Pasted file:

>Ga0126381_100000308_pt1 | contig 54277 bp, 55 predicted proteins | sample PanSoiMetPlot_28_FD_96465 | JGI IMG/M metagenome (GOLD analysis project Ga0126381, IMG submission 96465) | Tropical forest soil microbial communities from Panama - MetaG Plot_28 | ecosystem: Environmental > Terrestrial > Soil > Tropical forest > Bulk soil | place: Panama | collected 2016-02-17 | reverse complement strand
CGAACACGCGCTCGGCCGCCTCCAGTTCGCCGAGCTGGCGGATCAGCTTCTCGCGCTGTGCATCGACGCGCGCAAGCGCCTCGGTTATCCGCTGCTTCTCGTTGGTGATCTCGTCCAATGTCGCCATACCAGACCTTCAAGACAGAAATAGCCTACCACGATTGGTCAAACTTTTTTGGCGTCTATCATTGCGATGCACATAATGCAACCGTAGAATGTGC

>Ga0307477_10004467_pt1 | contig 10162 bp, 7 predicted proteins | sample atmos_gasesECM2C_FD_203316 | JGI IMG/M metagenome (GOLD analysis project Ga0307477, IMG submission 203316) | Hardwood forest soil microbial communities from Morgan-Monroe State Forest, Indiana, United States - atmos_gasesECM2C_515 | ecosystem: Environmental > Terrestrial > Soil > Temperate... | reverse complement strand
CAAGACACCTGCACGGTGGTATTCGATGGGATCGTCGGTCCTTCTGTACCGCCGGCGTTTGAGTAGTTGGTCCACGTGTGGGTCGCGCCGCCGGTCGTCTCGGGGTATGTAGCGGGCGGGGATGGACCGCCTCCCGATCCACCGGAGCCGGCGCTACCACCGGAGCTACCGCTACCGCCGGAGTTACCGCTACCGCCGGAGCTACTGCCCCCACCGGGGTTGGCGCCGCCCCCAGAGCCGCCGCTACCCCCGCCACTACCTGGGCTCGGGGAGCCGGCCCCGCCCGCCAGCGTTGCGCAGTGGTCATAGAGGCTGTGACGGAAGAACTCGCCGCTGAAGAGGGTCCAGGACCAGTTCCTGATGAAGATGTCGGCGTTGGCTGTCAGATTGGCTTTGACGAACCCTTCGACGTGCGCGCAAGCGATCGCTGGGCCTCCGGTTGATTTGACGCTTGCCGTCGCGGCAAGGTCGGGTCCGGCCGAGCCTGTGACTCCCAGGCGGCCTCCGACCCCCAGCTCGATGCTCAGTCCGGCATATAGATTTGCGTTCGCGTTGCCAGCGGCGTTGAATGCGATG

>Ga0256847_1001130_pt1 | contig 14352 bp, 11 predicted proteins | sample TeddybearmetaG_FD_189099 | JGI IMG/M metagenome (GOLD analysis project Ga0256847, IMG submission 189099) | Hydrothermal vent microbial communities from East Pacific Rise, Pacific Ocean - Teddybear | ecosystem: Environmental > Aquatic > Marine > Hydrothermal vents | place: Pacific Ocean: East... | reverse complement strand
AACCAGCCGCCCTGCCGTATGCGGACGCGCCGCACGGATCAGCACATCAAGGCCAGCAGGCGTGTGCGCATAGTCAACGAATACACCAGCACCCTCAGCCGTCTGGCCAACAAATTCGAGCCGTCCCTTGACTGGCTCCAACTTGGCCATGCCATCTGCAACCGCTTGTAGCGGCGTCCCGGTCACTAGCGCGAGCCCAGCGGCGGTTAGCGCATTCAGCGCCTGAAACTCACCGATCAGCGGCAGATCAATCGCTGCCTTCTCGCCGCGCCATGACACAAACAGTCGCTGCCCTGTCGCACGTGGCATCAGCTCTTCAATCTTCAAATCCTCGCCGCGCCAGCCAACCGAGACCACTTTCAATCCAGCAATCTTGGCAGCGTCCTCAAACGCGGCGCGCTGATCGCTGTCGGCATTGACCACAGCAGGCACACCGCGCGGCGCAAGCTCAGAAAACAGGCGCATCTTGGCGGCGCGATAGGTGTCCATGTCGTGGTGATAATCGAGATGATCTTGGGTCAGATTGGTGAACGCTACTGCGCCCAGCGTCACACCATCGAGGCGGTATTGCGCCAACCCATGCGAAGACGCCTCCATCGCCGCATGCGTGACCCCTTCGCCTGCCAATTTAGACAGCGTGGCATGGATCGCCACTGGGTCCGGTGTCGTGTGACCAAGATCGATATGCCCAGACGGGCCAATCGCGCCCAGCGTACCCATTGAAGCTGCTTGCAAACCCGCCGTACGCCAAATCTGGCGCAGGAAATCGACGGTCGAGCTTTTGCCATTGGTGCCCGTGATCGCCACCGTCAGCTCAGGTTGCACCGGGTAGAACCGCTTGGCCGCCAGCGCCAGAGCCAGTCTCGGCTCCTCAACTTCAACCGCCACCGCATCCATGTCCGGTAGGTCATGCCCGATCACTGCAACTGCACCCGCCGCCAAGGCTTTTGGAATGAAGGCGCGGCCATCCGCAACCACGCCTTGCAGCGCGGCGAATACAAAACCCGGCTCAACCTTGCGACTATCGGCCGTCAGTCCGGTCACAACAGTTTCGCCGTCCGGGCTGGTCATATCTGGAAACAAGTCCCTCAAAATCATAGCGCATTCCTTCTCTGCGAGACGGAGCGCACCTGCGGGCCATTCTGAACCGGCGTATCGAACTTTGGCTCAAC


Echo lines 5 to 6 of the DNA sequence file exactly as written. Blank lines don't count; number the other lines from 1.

>Ga0256847_1001130_pt1 | contig 14352 bp, 11 predicted proteins | sample TeddybearmetaG_FD_189099 | JGI IMG/M metagenome (GOLD analysis project Ga0256847, IMG submission 189099) | Hydrothermal vent microbial communities from East Pacific Rise, Pacific Ocean - Teddybear | ecosystem: Environmental > Aquatic > Marine > Hydrothermal vents | place: Pacific Ocean: East... | reverse complement strand
AACCAGCCGCCCTGCCGTATGCGGACGCGCCGCACGGATCAGCACATCAAGGCCAGCAGGCGTGTGCGCATAGTCAACGAATACACCAGCACCCTCAGCCGTCTGGCCAACAAATTCGAGCCGTCCCTTGACTGGCTCCAACTTGGCCATGCCATCTGCAACCGCTTGTAGCGGCGTCCCGGTCACTAGCGCGAGCCCAGCGGCGGTTAGCGCATTCAGCGCCTGAAACTCACCGATCAGCGGCAGATCAATCGCTGCCTTCTCGCCGCGCCATGACACAAACAGTCGCTGCCCTGTCGCACGTGGCATCAGCTCTTCAATCTTCAAATCCTCGCCGCGCCAGCCAACCGAGACCACTTTCAATCCAGCAATCTTGGCAGCGTCCTCAAACGCGGCGCGCTGATCGCTGTCGGCATTGACCACAGCAGGCACACCGCGCGGCGCAAGCTCAGAAAACAGGCGCATCTTGGCGGCGCGATAGGTGTCCATGTCGTGGTGATAATCGAGATGATCTTGGGTCAGATTGGTGAACGCTACTGCGCCCAGCGTCACACCATCGAGGCGGTATTGCGCCAACCCATGCGAAGACGCCTCCATCGCCGCATGCGTGACCCCTTCGCCTGCCAATTTAGACAGCGTGGCATGGATCGCCACTGGGTCCGGTGTCGTGTGACCAAGATCGATATGCCCAGACGGGCCAATCGCGCCCAGCGTACCCATTGAAGCTGCTTGCAAACCCGCCGTACGCCAAATCTGGCGCAGGAAATCGACGGTCGAGCTTTTGCCATTGGTGCCCGTGATCGCCACCGTCAGCTCAGGTTGCACCGGGTAGAACCGCTTGGCCGCCAGCGCCAGAGCCAGTCTCGGCTCCTCAACTTCAACCGCCACCGCATCCATGTCCGGTAGGTCATGCCCGATCACTGCAACTGCACCCGCCGCCAAGGCTTTTGGAATGAAGGCGCGGCCATCCGCAACCACGCCTTGCAGCGCGGCGAATACAAAACCCGGCTCAACCTTGCGACTATCGGCCGTCAGTCCGGTCACAACAGTTTCGCCGTCCGGGCTGGTCATATCTGGAAACAAGTCCCTCAAAATCATAGCGCATTCCTTCTCTGCGAGACGGAGCGCACCTGCGGGCCATTCTGAACCGGCGTATCGAACTTTGGCTCAAC